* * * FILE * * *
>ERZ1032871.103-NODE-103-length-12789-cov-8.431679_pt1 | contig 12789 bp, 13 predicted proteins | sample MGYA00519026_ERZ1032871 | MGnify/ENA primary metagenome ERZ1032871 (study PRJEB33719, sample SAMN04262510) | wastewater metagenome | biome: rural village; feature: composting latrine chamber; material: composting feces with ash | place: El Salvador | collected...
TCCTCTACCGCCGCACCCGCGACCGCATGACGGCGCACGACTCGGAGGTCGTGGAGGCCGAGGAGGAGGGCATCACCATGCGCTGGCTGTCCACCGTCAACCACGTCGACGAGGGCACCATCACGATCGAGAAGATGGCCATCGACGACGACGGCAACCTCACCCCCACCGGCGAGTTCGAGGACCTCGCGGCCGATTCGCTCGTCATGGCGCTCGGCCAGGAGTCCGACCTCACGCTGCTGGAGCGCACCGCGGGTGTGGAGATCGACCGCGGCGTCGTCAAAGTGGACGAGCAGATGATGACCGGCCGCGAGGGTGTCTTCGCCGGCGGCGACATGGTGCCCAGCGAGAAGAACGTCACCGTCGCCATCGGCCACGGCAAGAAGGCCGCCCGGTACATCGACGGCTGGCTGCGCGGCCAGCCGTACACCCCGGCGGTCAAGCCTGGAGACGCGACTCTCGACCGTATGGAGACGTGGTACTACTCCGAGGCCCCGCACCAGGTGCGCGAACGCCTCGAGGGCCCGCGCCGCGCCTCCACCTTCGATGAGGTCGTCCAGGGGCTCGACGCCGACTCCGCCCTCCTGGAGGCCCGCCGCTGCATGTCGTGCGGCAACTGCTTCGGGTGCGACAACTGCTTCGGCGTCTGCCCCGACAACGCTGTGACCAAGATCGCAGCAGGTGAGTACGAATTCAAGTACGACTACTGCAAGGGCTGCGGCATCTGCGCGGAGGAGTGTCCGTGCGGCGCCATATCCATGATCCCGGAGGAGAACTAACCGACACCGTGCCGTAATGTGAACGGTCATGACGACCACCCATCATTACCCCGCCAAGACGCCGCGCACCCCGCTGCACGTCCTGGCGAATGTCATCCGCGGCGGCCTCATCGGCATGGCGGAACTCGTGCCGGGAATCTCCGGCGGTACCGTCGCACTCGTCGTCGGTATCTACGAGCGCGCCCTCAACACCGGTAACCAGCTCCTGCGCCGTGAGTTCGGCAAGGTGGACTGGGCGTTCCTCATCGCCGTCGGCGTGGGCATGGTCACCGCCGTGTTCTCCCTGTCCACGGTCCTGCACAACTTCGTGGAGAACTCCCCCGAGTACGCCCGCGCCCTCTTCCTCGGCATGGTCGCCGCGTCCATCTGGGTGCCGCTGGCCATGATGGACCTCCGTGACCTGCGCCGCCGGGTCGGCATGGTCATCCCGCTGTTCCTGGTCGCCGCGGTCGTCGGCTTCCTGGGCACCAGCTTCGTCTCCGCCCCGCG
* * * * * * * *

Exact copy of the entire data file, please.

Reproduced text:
>ERZ1032871.103-NODE-103-length-12789-cov-8.431679_pt1 | contig 12789 bp, 13 predicted proteins | sample MGYA00519026_ERZ1032871 | MGnify/ENA primary metagenome ERZ1032871 (study PRJEB33719, sample SAMN04262510) | wastewater metagenome | biome: rural village; feature: composting latrine chamber; material: composting feces with ash | place: El Salvador | collected...
TCCTCTACCGCCGCACCCGCGACCGCATGACGGCGCACGACTCGGAGGTCGTGGAGGCCGAGGAGGAGGGCATCACCATGCGCTGGCTGTCCACCGTCAACCACGTCGACGAGGGCACCATCACGATCGAGAAGATGGCCATCGACGACGACGGCAACCTCACCCCCACCGGCGAGTTCGAGGACCTCGCGGCCGATTCGCTCGTCATGGCGCTCGGCCAGGAGTCCGACCTCACGCTGCTGGAGCGCACCGCGGGTGTGGAGATCGACCGCGGCGTCGTCAAAGTGGACGAGCAGATGATGACCGGCCGCGAGGGTGTCTTCGCCGGCGGCGACATGGTGCCCAGCGAGAAGAACGTCACCGTCGCCATCGGCCACGGCAAGAAGGCCGCCCGGTACATCGACGGCTGGCTGCGCGGCCAGCCGTACACCCCGGCGGTCAAGCCTGGAGACGCGACTCTCGACCGTATGGAGACGTGGTACTACTCCGAGGCCCCGCACCAGGTGCGCGAACGCCTCGAGGGCCCGCGCCGCGCCTCCACCTTCGATGAGGTCGTCCAGGGGCTCGACGCCGACTCCGCCCTCCTGGAGGCCCGCCGCTGCATGTCGTGCGGCAACTGCTTCGGGTGCGACAACTGCTTCGGCGTCTGCCCCGACAACGCTGTGACCAAGATCGCAGCAGGTGAGTACGAATTCAAGTACGACTACTGCAAGGGCTGCGGCATCTGCGCGGAGGAGTGTCCGTGCGGCGCCATATCCATGATCCCGGAGGAGAACTAACCGACACCGTGCCGTAATGTGAACGGTCATGACGACCACCCATCATTACCCCGCCAAGACGCCGCGCACCCCGCTGCACGTCCTGGCGAATGTCATCCGCGGCGGCCTCATCGGCATGGCGGAACTCGTGCCGGGAATCTCCGGCGGTACCGTCGCACTCGTCGTCGGTATCTACGAGCGCGCCCTCAACACCGGTAACCAGCTCCTGCGCCGTGAGTTCGGCAAGGTGGACTGGGCGTTCCTCATCGCCGTCGGCGTGGGCATGGTCACCGCCGTGTTCTCCCTGTCCACGGTCCTGCACAACTTCGTGGAGAACTCCCCCGAGTACGCCCGCGCCCTCTTCCTCGGCATGGTCGCCGCGTCCATCTGGGTGCCGCTGGCCATGATGGACCTCCGTGACCTGCGCCGCCGGGTCGGCATGGTCATCCCGCTGTTCCTGGTCGCCGCGGTCGTCGGCTTCCTGGGCACCAGCTTCGTCTCCGCCCCGCG